Beer drinkers left flat by Anheuser-Busch brews are suing in federal courts in five states, claiming the products’ labels exaggerate alcohol content.

Putative class-action suits, seeking damages of $5 million or more, were filed this week in Camden, Philadelphia, Cleveland and Denver and on Feb. 22 in San Francisco, and others may be bubbling up.

Eleven beers, including Budweiser and Michelob varieties, are cited as overstating alcohol content, allegedly verified by former employees who said that Anheuser-Busch routinely watered down the brews prior to bottling.

Lead plaintiff lawyer Corey Bennett, of the Mills Law Firm in San Rafael, Calif., says alcohol content was overstated by 3 to 8 percent. The true content for Michelob Ultra, for example, is 3.8 percent to 4.1 percent, compared with 4.2 percent on the label, he says.

Other beers cited in the complaints are Black Crown, Bud Ice, Bud Light Lime, Bud Light Platinum, Busch Ice, King Cobra, Natural Ice and Hurricane High Gravity Lager.

The named plaintiff in the Camden suit, Brian Wilson of Gloucester Township, claims he bought a case of Michelob Ultra monthly but would not have done so had he known the labeled alcohol content was inaccurate.

His suit, Wilson v. Anheuser-Busch Companies, 13-cv-01122, filed Monday, seeks to enjoin Anheuser-Busch from mislabeling and to order it to pay for a corrective advertising campaign.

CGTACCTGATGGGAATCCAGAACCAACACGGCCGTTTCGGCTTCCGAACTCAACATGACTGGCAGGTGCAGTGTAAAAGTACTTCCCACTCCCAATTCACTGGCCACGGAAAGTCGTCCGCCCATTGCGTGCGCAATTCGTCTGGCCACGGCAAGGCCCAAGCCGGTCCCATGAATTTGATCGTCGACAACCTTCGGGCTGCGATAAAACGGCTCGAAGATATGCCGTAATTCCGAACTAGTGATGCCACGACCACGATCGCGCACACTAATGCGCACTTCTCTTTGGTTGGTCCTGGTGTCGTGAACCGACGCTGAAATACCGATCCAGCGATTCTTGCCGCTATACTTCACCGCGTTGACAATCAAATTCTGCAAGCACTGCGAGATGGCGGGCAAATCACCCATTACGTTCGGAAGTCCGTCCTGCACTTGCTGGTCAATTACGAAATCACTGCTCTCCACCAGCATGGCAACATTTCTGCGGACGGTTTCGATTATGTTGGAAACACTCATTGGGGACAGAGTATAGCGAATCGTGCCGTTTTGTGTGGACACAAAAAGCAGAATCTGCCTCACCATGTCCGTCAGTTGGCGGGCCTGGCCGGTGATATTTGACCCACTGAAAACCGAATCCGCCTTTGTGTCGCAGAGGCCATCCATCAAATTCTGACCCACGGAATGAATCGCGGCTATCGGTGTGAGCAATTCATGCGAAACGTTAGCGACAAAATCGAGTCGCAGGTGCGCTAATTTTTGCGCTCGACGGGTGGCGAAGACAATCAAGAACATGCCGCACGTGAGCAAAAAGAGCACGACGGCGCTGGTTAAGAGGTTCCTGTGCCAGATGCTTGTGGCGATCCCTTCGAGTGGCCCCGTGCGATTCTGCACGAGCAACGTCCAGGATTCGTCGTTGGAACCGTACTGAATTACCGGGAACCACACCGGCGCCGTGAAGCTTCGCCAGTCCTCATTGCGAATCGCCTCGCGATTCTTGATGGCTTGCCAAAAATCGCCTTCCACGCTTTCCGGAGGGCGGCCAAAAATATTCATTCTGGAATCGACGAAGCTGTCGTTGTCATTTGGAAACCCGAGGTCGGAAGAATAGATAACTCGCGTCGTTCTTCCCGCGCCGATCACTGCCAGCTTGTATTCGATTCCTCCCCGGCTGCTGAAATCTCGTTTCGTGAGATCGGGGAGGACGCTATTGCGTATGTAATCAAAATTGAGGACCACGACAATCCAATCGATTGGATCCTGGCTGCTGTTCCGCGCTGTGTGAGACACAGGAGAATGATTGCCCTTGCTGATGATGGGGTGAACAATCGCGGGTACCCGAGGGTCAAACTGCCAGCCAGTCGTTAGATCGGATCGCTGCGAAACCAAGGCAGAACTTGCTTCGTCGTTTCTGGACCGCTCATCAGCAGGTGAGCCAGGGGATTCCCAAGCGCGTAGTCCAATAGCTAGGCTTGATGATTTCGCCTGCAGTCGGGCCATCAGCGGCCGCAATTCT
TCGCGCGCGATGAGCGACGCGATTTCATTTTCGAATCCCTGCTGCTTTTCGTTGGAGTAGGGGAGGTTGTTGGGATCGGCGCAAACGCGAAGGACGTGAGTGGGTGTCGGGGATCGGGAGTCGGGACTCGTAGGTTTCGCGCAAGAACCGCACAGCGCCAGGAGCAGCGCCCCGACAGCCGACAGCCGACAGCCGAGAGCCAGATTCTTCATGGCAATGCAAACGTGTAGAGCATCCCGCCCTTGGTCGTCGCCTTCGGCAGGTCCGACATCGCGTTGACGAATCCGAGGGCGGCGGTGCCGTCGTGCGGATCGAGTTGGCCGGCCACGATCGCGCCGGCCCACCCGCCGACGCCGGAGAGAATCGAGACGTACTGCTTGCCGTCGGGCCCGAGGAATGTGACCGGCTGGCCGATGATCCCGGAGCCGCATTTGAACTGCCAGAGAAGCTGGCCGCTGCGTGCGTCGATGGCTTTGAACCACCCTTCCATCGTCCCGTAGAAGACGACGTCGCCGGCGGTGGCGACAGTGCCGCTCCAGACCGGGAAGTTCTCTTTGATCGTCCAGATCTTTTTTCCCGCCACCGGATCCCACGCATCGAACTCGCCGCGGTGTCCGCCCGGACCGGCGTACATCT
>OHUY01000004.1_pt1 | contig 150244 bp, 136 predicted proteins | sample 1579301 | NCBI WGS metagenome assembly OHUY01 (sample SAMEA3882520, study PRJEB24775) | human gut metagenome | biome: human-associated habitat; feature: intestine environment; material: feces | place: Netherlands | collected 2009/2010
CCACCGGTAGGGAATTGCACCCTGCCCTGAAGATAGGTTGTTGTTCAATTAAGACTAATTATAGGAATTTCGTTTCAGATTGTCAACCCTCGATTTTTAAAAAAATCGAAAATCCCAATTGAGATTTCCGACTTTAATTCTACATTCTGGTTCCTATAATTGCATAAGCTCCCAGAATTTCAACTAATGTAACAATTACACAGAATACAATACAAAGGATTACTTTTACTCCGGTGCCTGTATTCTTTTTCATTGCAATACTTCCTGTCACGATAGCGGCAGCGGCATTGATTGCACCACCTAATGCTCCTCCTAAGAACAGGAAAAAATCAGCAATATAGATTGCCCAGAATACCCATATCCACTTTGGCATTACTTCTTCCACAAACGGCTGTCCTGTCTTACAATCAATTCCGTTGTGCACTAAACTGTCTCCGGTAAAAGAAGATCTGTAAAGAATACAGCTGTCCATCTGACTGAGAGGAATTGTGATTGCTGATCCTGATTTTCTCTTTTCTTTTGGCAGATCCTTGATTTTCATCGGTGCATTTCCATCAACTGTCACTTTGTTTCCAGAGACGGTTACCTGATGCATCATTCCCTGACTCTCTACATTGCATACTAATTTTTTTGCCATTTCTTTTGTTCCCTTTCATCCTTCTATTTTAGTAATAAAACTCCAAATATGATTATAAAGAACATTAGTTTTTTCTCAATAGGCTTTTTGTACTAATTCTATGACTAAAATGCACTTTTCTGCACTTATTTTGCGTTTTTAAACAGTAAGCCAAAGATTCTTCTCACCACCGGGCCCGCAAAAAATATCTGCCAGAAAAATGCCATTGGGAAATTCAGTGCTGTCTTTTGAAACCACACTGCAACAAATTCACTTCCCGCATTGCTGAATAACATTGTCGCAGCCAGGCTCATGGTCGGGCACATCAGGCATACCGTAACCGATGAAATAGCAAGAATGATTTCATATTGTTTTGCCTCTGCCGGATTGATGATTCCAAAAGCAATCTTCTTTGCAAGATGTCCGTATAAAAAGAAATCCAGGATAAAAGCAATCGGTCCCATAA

Wilson raises claims under New Jersey’s Consumer Fraud Act and the federal Magnusson-Moss Warranty Act and common law and equitable claims, such as breach of implied warranty of merchantability and unjust enrichment.

He contends that Anheuser-Busch began watering down its alcohol content to below the percentage stated on labels after it merged in June 2008 with InBev SA, a beer maker in Belgium.

Anheuser-Busch manufacturing facilities allegedly are equipped with instruments known as Anton-Paar meters that can determine alcohol content to within .01 percent of a desired level.

"If AB chose to, it could use its Anton-Paar meters to target the exact alcohol content of its finished products to conform to the representation on its labels," the Wilson complaint claims. "Conversely, since AB knows the precise alcohol content on each of its products, it could conform its labels for each such product to accurately state that content."

Anheuser-Busch called the lawsuits "groundless" and the allegations "completely false." Peter Kraemer, vice president of brewing and supply, said, "Our beers are in full compliance with all alcohol labeling laws. We proudly adhere to the highest standards in brewing our beers, which have made them the best-selling in the U.S. and the world."

Wilson’s lawyer, David Senoff of Caroselli, Beachler, McTiernan & Conboy of Philadelphia, declined comment.